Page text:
WHAT’S YOUR GOD’S HAPPINESS INDEX (GHI) (PART V)?
By Akin Ojumu
In the last commentary of this series on "Blessedness", we used Newton's First Law of Motion to illustrate the fact that Jesus was the external compelling force that broke the inertia of the Jewish people. He demolished their religiosity and punctured a hole in their pompous piety. In the Sermon on the Mount, the Lord established new standards for becoming a citizen of God’s kingdom. And these standards are far higher than the “righteousness of the Pharisees.
Sitting on the hillside that day, the Lord presented a set of sacred paradoxes. In the Sermon on the Mount, He established a standard of living that is antithetic to everything the world knows and in direct opposite to what the world practices. It’s a way of life that results in blessedness, i.e., makarios. This makarios is a deep inner happiness, a deep and genuine sense of blessedness, a bliss that the world cannot offer. It is a happiness that does not come from the things of the world, it is not produced by circumstances, and neither is it subject to change by situations. It isn’t externally generated, and it cannot be touched by things on the outside.
Mathew 5:3-12 paints a portrait of a citizen of God’s kingdom. In a series of “Blessed…,” Jesus etched out on the canvas of time a vivid picture of the archetypical citizen of Heaven.
“Now when Jesus saw the crowds, He went up on the mountain; and after He sat down, His disciples came to Him. And He opened His mouth and began to teach them, saying,
“Blessed are the poor in spirit, for theirs is the kingdom of heaven.
“Blessed are those who mourn, for they will be comforted.
“Blessed are the gentle, for they will inherit the earth.
“Blessed are those who hunger and thirst for righteousness, for they will be satisfied...”
1. Blessed are the poor in spirit, for theirs is the kingdom of heaven (Matthew 5:3)
The man who is poor in spirit is one who knows that he is nothing but a crouching beggar at the mercy of God’s favor. This is someone who recognizes that he is a sinner saved by grace and that grace is a gift which he did not earn.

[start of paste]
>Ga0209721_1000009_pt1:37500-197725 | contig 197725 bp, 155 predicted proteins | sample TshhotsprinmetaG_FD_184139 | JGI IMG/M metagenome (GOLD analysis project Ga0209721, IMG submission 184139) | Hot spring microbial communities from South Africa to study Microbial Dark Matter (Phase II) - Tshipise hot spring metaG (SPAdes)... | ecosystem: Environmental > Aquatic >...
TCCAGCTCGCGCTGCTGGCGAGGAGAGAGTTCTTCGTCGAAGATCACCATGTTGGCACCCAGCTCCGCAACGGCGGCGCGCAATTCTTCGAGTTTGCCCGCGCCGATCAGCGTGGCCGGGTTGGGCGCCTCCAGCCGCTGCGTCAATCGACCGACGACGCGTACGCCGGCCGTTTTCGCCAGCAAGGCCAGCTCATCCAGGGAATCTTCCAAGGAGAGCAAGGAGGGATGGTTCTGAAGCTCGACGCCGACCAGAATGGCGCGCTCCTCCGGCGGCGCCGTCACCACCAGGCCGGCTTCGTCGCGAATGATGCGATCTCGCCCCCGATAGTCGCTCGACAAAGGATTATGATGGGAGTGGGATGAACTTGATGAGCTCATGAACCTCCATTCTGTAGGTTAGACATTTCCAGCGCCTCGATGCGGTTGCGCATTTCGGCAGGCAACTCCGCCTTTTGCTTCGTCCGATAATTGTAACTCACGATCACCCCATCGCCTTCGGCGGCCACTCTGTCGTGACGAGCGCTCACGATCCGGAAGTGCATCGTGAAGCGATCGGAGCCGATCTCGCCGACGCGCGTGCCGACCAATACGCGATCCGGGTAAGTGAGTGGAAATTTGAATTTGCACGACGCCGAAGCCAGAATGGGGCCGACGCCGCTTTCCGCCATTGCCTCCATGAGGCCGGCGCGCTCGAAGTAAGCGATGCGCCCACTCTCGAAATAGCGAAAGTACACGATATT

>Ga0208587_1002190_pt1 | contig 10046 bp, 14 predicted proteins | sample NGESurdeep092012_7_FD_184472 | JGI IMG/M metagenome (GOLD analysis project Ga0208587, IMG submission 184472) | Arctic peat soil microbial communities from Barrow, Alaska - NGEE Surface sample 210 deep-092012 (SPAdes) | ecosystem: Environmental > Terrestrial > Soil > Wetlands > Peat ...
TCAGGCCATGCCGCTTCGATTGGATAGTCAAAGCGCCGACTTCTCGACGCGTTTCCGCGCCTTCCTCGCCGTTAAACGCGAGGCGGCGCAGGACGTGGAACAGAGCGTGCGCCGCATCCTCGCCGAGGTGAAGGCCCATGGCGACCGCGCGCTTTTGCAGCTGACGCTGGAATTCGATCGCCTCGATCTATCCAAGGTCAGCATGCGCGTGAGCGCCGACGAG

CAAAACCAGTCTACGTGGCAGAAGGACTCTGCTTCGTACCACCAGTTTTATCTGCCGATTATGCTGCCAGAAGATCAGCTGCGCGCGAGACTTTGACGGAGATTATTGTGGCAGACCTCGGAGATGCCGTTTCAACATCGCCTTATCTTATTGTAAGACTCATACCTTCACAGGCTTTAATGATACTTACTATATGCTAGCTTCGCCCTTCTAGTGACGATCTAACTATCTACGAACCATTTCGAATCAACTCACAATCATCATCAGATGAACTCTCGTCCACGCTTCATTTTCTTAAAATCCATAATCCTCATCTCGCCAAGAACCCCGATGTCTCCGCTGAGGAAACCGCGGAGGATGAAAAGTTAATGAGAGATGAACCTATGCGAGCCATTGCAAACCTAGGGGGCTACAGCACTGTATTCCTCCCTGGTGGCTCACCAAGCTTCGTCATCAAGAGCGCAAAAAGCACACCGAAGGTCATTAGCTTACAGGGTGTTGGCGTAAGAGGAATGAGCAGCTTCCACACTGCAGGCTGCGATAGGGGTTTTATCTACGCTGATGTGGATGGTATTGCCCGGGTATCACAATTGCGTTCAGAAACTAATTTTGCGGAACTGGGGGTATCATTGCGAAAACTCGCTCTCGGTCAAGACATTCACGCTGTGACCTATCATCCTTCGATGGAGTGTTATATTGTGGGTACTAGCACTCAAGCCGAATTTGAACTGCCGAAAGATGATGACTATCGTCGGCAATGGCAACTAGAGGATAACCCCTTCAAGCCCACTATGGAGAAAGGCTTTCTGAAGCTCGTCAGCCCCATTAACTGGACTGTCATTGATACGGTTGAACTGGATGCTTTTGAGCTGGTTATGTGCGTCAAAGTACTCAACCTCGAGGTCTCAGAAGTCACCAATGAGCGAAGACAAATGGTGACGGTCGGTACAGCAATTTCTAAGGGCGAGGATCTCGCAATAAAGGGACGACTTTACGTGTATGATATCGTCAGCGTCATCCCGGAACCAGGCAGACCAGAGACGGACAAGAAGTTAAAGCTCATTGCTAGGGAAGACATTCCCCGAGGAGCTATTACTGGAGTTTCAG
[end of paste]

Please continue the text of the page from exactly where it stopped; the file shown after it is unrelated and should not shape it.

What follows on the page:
Poverty of the spirit is the fundamental characteristic of a Christian. It’s the very first thing that must happen in the life of anybody who ever enters God’s kingdom. Nobody yet ever entered God’s kingdom on the basis of pride. Poverty of spirit is the only way in. The door to the kingdom of the Lord Jesus Christ is very low and the only people who come in crawl (John MacArthur).
2. Blessed are those who mourn, for they will be comforted. (Matthew 5:4)
Mourning is what always follows in the life of man who recognizes their spiritual poverty. This is a person who mourns over his sinfulness, and he is broken by his iniquitous nature, and understands that the grace of God is bestowed and cannot be earned by anything he does. The godly sorrow and mourning bring forth in him a genuine repentance that leads to salvation.
3. Blessed are the gentle, for they will inherit the earth. (Matthew 5:5)
The moment this person realizes he is spiritually poor, mourns his sinfulness, and is broken by his iniquity, he is drained of all pride and is emptied of all haughtiness. Out of sheer sense of unworthiness, he falls in humility before an absolutely Holy God and gentleness fills his soul.
4. Blessed are those who hunger and thirst for righteousness, for they will be satisfied. (Matthew 5:6)
With the spiritual beggarliness, mournfulness, brokenness, meekness and gentleness all working together, this man develops a rapacious appetite for righteousness. He gets gluttonously hungry for godliness, and he is insatiably thirsty for uprightness. In his humility, all he can do is cry out and hunger and thirst for righteousness.
Next time, we’ll discuss the consequence of realizing one’s spiritual poverty, mourning over the poverty, being humbled by God’s grace, and developing a hunger and thirst for righteousness.